Violent acts in Kazakhstan, Belarus, Ukraine, and the Caucasus engulfed the entire Eurasian Region

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Violent acts in Kazakhstan, Belarus, Ukraine, and the Caucasus engulfed the entire Eurasian Region

  • The unexpected violent protests in Kazakhstan and the crackdown that followed last week, which saw more than 160 deaths and 6,000 arrests, are part of a larger turmoil.
  • It enveloped Eurasia that runs across the great steppe from Central Europe to Manchuria.
  • Each of the current crises in Belarus, Ukraine, the Caucasus, and Kazakhstan might have a specific logic and trajectory of its own, but together they are reshaping the geopolitics of Eurasia.
  • Russia, with its geographic spread across Eurasia, is at the very centre of that restructuring.

About Eurasia

  • The author argues that the term “Eurasia” is merely a convenient way of referring to what had been Soviet territory.
  • Eurasia is the largest continental area comprising 93 countries of Europe and Asia.
  • It Covers about 36% of the world’s continental landmass & home to over 5 billion people.
  • Collective arrangements like the Eurasian Economic Union (EEU), Conference of Interaction and Confidence-building measures in Asia (CICA), and China’s Belt & Road initiative (BOR) can catapult the region to a ‘super-continent’.

Broad themes of restructuring

  • 5 broad themes for rearrangement of Eurasia
  • : The bumpy internal political evolution of Eurasian states,
  • : The weaknesses of economic globalisation,
  • : The limitations of regional institutions,
  • : The constraints on powers to shape the post-Russian space,
  • : Russia’s shifting great power relations.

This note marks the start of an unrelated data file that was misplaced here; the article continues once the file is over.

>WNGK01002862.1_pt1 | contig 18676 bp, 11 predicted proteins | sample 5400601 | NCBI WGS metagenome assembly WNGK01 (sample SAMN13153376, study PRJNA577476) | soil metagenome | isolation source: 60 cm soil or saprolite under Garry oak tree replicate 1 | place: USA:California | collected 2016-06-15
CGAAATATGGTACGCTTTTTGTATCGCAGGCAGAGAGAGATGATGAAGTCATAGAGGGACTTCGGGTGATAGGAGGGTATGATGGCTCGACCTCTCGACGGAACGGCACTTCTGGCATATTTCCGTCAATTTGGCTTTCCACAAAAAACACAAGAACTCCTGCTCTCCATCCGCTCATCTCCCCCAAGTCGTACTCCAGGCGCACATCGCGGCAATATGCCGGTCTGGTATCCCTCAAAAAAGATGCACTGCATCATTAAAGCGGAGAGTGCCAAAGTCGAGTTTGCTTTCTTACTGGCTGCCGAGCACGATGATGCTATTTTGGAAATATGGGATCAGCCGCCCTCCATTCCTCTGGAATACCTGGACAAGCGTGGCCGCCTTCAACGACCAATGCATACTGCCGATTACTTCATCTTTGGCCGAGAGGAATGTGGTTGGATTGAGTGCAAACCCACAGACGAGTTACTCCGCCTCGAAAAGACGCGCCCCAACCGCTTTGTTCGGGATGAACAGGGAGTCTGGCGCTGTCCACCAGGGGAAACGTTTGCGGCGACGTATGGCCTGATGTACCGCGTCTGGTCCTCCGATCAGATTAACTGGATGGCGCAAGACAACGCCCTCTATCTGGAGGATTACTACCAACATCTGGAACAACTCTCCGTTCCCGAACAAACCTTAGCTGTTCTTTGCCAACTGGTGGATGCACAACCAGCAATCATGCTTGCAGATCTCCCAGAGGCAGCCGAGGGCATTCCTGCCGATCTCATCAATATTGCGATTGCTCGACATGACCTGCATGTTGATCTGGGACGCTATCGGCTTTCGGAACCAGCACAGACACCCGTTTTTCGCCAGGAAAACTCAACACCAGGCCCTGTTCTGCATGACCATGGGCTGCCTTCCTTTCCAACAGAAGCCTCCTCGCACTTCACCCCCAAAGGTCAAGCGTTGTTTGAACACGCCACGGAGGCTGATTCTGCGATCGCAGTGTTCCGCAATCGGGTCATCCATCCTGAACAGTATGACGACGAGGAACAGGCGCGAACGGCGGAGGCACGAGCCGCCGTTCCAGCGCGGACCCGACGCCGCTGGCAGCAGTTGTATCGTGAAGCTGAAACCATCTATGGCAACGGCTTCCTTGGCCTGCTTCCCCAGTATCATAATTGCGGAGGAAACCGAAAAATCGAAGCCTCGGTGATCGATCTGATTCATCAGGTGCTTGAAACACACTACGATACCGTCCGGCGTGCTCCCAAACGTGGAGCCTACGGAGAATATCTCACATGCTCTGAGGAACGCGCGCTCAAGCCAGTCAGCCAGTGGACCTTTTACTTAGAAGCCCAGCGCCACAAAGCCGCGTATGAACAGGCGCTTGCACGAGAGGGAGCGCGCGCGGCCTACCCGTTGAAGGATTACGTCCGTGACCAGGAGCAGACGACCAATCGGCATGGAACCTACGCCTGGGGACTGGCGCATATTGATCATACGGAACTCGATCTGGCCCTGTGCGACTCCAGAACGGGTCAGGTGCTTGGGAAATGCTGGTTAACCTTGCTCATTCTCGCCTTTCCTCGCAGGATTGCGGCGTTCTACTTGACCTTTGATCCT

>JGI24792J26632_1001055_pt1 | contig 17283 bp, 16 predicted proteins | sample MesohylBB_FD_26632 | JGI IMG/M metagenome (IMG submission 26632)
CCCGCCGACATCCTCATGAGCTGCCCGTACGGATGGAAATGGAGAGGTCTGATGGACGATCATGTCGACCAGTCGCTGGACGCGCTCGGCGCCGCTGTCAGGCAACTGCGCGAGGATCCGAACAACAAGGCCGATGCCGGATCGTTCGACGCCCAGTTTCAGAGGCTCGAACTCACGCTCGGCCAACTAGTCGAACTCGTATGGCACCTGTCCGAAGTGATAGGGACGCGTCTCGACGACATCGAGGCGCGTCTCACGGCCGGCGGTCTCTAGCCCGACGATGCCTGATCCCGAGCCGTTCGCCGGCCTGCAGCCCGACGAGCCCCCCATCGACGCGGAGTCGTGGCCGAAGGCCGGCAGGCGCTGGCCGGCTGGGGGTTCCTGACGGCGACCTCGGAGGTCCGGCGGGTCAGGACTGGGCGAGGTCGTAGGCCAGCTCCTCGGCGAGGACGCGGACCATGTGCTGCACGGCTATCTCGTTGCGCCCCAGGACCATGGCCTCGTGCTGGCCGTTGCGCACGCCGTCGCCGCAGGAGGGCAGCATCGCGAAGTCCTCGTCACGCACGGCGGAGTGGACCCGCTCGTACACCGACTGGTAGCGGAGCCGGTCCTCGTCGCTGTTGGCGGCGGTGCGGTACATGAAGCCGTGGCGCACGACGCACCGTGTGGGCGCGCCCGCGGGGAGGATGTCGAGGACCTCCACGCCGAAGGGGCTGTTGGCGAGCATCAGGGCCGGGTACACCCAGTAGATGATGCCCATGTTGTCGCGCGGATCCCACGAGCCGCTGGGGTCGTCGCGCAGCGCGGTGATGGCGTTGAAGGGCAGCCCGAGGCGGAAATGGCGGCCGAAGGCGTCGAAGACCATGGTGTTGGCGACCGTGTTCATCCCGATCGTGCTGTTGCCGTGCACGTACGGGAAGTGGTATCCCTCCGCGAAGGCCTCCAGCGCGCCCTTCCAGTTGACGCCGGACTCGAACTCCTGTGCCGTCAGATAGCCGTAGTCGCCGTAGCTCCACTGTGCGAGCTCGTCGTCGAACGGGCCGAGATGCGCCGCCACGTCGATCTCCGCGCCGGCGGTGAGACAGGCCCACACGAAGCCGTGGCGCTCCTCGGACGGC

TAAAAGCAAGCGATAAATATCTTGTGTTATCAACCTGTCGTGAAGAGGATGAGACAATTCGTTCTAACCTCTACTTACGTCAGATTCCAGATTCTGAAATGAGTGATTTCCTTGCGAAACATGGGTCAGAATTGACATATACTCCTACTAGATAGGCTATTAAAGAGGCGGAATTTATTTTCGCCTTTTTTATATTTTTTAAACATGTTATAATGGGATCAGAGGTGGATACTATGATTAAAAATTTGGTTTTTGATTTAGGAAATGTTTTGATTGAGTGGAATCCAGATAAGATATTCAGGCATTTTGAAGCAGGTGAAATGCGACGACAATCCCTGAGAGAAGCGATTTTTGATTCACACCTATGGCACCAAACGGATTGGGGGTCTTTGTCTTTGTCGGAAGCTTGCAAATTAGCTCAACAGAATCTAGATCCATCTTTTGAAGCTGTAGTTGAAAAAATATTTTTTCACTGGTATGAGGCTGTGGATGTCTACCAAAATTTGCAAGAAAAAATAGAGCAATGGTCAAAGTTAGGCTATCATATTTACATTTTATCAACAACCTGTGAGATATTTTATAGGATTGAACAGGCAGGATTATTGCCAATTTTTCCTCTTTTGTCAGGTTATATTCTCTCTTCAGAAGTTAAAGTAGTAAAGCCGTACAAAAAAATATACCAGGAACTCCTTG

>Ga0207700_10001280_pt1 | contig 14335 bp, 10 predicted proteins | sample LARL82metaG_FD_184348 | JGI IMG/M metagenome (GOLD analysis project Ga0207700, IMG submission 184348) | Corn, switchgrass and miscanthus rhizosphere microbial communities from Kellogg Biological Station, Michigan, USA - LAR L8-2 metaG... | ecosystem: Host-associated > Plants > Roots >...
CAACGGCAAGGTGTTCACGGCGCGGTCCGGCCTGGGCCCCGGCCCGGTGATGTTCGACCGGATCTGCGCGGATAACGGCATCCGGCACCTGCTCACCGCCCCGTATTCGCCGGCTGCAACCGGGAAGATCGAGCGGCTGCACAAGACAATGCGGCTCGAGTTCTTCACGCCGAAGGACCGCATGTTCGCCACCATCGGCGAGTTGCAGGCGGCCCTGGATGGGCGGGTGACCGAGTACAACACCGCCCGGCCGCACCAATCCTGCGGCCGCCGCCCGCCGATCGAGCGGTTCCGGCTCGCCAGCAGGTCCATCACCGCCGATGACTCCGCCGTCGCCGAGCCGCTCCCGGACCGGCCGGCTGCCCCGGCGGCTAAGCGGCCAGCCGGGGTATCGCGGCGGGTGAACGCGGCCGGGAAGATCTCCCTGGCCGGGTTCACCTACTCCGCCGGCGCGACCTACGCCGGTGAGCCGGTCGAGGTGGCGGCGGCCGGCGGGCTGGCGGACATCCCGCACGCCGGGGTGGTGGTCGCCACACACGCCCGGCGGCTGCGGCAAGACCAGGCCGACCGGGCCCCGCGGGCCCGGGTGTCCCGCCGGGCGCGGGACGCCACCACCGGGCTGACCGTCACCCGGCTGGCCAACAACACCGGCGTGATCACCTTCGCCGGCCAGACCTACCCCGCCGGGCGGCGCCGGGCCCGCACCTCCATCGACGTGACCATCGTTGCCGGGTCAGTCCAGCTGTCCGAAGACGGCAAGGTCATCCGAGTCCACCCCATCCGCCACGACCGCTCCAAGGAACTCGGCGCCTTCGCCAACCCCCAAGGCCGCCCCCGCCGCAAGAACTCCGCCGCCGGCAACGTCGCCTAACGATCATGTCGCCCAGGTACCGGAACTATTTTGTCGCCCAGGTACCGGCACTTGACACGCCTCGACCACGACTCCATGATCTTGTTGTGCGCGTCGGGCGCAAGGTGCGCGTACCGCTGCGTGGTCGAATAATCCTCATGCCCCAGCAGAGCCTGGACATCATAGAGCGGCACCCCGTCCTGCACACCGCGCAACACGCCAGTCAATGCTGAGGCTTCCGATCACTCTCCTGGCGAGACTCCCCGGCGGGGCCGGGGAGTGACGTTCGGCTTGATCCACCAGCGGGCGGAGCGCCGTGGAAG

Present Geo-political Situation of Eurasia

  • Recent Developments : Increase in geopolitical competition on the Eurasian landmass.
  • The geopolitical competition is marked by a weaponization of resource and geographical access as a form of domination, practised by China and other big powers.
  • Russian Centrality in Eurasian Geopolitics:
  • Russia, with its geographic spread across Eurasia, is at the very centre of that restructuring.
  • Moscow’s military intervention in Kazakhstan and its recent negotiations with the US on European security underline the Russian centrality in Eurasia.
  • Rising Chinese Interventions: The Chinese willingness and capacity for military intervention and power projection are growing far beyond its immediate region.
  • Declining US Influence : American military footprint has shrunk dramatically on the core Eurasian landmass.
  • While the U.S. had over 2,65,000 troops under its European command in 1992, it now has about 65,000.

Protest in Kazakhstan & How is Russia getting involved

  • The protests that broke out in Kazakhstan on January 2 over a fuel price hike.
  • It turned into the biggest political crisis the oil-rich Central Asian country’s leadership has faced in over three decades.
  • Dozens of people, including citizens and police officers, have been killed as protests continue to rage in Kazakhstan, the worst street unrest since the country gained independence 30 years ago.
  • Thousands have reportedly been arrested in Almaty and of the hundreds injured, at least 60 are in intensive care.
  • Peacekeeping forces sent from Russia and neighbouring states had arrived on his request.
  • The Russian-led Collective Security Treaty Organisation (CSTO) reportedly has about 2,500 soldiers.

About Collective Security Treaty Organization (CSTO)

  • It is an intergovernmental military alliance (six countries) that came into effect in 2002.
  • Its origin can be traced to the Collective Security Treaty, 1992 (Tashkent Treaty).
  • The headquarter is located in the Russian capital of Moscow.
  • The objectives of the CSTO is to strengthen peace, international and regional security including cybersecurity and stability, the protection on a collective basis of the independence, territorial integrity and sovereignty of the member states.
  • Current CSTO members are Armenia, Belarus, Kazakhstan, Kyrgyzstan, the Russian Federation and Tajikistan.


  • Although Russia is the weightiest actor in Eurasia, it can’t simply reconstitute the former Soviet space unilaterally.
  • An accommodation on European security with the West covering areas such as -
  • : Ukraine’s independence and neutrality,
  • : The de-escalation of the military confrontation in the heart of Europe through arms control,
  • : The development of a cooperative agenda on global security.
  • The above steps significantly improve Moscow’s chances of leading a new Eurasian geopolitical order.